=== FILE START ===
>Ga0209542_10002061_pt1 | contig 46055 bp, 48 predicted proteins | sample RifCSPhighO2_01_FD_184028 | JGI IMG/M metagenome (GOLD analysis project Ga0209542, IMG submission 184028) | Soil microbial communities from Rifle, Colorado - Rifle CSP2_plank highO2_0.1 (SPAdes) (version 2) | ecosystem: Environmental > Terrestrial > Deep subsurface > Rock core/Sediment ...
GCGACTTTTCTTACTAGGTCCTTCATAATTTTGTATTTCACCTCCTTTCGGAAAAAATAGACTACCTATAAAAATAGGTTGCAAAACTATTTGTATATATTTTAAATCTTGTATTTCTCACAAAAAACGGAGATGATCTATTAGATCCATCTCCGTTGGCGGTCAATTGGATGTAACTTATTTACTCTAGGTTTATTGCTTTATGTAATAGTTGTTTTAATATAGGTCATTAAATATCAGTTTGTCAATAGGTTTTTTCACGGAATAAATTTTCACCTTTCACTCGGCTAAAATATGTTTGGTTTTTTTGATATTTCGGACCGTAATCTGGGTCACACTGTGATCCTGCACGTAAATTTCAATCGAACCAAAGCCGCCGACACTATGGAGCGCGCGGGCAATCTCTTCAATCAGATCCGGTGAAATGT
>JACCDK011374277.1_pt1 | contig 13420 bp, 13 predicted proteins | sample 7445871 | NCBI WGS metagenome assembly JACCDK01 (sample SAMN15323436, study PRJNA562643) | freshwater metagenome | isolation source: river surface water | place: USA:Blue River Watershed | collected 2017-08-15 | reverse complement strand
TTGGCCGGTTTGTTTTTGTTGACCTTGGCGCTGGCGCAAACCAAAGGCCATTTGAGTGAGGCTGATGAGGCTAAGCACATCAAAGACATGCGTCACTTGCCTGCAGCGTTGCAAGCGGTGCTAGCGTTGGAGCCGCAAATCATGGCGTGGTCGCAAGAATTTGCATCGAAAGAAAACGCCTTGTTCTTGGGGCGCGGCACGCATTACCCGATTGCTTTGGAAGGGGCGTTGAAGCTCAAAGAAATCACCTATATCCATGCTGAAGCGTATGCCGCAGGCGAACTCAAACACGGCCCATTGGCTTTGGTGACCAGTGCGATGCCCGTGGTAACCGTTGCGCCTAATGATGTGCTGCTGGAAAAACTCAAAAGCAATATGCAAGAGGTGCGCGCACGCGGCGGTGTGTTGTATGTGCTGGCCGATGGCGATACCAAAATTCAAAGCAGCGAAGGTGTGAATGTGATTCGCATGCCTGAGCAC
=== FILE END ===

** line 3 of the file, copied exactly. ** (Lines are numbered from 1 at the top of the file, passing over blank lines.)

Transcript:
>JACCDK011374277.1_pt1 | contig 13420 bp, 13 predicted proteins | sample 7445871 | NCBI WGS metagenome assembly JACCDK01 (sample SAMN15323436, study PRJNA562643) | freshwater metagenome | isolation source: river surface water | place: USA:Blue River Watershed | collected 2017-08-15 | reverse complement strand